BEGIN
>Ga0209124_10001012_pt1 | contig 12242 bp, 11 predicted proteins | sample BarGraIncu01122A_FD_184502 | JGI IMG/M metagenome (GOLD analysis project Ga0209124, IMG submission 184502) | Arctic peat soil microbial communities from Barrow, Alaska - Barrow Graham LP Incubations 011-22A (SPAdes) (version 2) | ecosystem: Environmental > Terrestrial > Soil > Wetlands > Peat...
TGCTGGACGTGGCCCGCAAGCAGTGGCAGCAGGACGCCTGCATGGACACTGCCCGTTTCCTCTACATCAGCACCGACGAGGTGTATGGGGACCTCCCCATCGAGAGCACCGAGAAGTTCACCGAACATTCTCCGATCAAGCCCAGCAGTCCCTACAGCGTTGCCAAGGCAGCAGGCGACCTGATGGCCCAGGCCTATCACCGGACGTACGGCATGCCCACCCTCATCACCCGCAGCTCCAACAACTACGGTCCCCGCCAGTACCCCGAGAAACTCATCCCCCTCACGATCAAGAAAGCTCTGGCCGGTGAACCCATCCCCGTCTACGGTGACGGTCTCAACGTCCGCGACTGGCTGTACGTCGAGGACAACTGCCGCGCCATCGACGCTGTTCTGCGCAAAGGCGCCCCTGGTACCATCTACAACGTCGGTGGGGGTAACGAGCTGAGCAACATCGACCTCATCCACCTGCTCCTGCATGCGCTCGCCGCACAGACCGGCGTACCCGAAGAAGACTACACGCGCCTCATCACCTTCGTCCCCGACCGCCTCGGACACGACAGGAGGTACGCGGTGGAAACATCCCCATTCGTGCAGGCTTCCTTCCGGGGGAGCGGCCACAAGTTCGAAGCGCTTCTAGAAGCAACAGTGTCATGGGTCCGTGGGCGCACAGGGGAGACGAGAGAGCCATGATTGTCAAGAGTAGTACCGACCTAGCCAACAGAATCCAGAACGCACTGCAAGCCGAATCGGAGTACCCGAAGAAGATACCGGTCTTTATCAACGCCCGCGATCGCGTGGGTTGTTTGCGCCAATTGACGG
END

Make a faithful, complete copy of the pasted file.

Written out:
>Ga0209124_10001012_pt1 | contig 12242 bp, 11 predicted proteins | sample BarGraIncu01122A_FD_184502 | JGI IMG/M metagenome (GOLD analysis project Ga0209124, IMG submission 184502) | Arctic peat soil microbial communities from Barrow, Alaska - Barrow Graham LP Incubations 011-22A (SPAdes) (version 2) | ecosystem: Environmental > Terrestrial > Soil > Wetlands > Peat...
TGCTGGACGTGGCCCGCAAGCAGTGGCAGCAGGACGCCTGCATGGACACTGCCCGTTTCCTCTACATCAGCACCGACGAGGTGTATGGGGACCTCCCCATCGAGAGCACCGAGAAGTTCACCGAACATTCTCCGATCAAGCCCAGCAGTCCCTACAGCGTTGCCAAGGCAGCAGGCGACCTGATGGCCCAGGCCTATCACCGGACGTACGGCATGCCCACCCTCATCACCCGCAGCTCCAACAACTACGGTCCCCGCCAGTACCCCGAGAAACTCATCCCCCTCACGATCAAGAAAGCTCTGGCCGGTGAACCCATCCCCGTCTACGGTGACGGTCTCAACGTCCGCGACTGGCTGTACGTCGAGGACAACTGCCGCGCCATCGACGCTGTTCTGCGCAAAGGCGCCCCTGGTACCATCTACAACGTCGGTGGGGGTAACGAGCTGAGCAACATCGACCTCATCCACCTGCTCCTGCATGCGCTCGCCGCACAGACCGGCGTACCCGAAGAAGACTACACGCGCCTCATCACCTTCGTCCCCGACCGCCTCGGACACGACAGGAGGTACGCGGTGGAAACATCCCCATTCGTGCAGGCTTCCTTCCGGGGGAGCGGCCACAAGTTCGAAGCGCTTCTAGAAGCAACAGTGTCATGGGTCCGTGGGCGCACAGGGGAGACGAGAGAGCCATGATTGTCAAGAGTAGTACCGACCTAGCCAACAGAATCCAGAACGCACTGCAAGCCGAATCGGAGTACCCGAAGAAGATACCGGTCTTTATCAACGCCCGCGATCGCGTGGGTTGTTTGCGCCAATTGACGG